The purpose of this study was to examine the impact of current immigration policies on Latinos living in the U.S. Since September 11, 2001, U.S. immigration policies have led to criminalization of immigration enforcement, which has caused Latinos to be particularly vulnerable to U.S. immigration policies and discrimination (Hernandez, 2005). Though many post-9/11 policies were intended to secure America's borders from terrorist threats, many Latinos, both documented and undocumented, have been negatively impacted by the new enforcement of immigration policies. Previous studies have found that lower levels of hope and optimism (Hinds, 1998; Yarcheski et al., 1994) and higher levels of perceived discrimination negatively impact health, especially when combined with fear of deportation due to immigration status (Finch & Vega, 2003).
This study hypothesized that greater perceived discrimination, as a result of the anti-immigrant climate and policies, would result in greater fear of deportation and less optimism for Latinos living in the U.S.
Data for this study were drawn from the 2007 Pew Hispanic Center survey of a disproportionate stratified RDD sample of 2,000 Latino adults living in the U.S. The sample consisted of 1,312 (65.6%) foreign born Latinos and 684 (34.3%) U.S. born Latinos; 1,053 (52.7%) males and 947 (47.4%) females, with a mean age of 42; over 60% of the participants had a high school diploma/GED or higher; and the mean annual income was almost $25,000. Perceived discrimination was a scale composed of 3 items (á= .76). The dependent variables in this study focused on participants' perceptions of the impact of U.S. immigration policies on quality of life, the future of Latino children in the U.S., and fear of deportation. Multivariate OLS linear regressions examined the relationship between perceived discrimination as a result of U.S. immigration policies, (controlling for gender, age, income, generational status, U.S. citizenship, years in the U.S., linguistic acculturation, and education) and participants' perceptions of quality of life for themselves and others, hope for the future of Latino children, and fear of deportation.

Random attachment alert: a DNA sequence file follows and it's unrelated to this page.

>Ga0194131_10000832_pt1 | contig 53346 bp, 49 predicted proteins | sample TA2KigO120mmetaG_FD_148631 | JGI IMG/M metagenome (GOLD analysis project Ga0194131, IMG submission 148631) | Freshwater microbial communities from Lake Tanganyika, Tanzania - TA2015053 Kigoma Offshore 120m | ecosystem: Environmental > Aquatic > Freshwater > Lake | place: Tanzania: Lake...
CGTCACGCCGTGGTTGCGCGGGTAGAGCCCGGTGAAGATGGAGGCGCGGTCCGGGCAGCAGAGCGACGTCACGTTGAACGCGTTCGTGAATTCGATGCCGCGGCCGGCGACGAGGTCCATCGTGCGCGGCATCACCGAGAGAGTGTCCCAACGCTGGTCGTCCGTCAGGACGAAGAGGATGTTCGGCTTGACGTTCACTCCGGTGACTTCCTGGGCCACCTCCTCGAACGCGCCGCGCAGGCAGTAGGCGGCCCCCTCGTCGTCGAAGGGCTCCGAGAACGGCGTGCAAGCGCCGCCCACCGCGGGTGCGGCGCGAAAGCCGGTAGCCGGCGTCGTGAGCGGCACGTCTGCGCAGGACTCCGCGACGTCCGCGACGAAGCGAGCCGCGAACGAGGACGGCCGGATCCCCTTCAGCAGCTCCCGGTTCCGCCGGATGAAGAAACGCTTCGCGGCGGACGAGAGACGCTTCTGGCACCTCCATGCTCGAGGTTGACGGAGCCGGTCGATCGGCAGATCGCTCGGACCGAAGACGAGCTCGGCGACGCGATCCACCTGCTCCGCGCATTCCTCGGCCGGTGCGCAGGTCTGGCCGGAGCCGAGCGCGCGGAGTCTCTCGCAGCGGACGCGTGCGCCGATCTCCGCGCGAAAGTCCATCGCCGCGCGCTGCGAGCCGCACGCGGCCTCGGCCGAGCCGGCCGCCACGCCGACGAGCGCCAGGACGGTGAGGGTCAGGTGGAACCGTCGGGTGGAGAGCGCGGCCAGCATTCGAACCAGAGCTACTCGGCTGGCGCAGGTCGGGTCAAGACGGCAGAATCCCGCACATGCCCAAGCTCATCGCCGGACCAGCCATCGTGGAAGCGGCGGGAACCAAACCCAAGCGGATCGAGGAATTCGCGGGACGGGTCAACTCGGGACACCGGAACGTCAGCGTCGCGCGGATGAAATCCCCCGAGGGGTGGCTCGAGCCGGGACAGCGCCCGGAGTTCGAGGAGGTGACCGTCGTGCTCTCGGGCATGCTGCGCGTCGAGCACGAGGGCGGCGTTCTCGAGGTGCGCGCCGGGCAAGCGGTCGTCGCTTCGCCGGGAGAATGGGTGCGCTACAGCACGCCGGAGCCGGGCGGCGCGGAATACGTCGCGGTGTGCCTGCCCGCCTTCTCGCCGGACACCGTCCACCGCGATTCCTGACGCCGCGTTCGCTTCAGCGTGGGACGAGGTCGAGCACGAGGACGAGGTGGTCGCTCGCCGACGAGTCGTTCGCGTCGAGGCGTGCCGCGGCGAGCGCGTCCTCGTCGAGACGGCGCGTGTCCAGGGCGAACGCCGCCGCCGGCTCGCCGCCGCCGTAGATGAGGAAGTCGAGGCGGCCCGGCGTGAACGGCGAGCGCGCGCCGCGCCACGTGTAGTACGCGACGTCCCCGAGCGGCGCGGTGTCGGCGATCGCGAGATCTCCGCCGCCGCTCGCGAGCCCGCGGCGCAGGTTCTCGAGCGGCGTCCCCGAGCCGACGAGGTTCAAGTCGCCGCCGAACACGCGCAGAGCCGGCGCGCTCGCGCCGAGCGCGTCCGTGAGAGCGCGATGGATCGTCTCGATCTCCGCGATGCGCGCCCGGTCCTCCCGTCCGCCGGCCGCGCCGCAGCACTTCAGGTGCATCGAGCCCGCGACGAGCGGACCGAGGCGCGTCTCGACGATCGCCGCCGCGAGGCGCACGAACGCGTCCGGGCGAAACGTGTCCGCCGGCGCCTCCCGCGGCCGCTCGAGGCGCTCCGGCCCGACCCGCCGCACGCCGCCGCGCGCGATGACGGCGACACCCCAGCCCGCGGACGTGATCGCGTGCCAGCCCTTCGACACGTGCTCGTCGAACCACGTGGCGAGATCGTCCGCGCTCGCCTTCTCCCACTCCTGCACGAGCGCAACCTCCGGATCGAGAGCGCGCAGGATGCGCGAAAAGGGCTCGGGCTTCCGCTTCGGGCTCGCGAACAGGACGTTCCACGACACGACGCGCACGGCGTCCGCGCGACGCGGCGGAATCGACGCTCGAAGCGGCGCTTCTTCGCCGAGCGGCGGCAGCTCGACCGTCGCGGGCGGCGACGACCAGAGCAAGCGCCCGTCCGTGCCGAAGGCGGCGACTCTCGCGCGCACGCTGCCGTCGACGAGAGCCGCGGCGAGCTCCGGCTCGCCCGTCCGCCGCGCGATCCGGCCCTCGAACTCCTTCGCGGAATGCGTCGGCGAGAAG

The results of this study indicated that participants who had higher levels of perceived discrimination also perceived 1) a lower quality of life for themselves; 2) life was more difficult now for Latinos than in the past; 3) the lives of Latino children will be worse in the future; and 4) higher levels of fear of deportation for themselves or a loved one.
Lack of hope (Hinds, 1998; Yarcheski et al., 1994) and perceived discrimination (Finch & Vega, 2003) negatively impact health. The results of this study suggest Latinos in the U.S. may be at an increased risk for negative health outcomes. Social work practitioners must recognize that perceived discrimination and fear of deportation may cause Latinos in need of social services to avoid seeking care from community and social service agencies. To address these concerns, social workers can increase culturally competent outreach efforts and improve service provision specific to Latinos living in the U.S.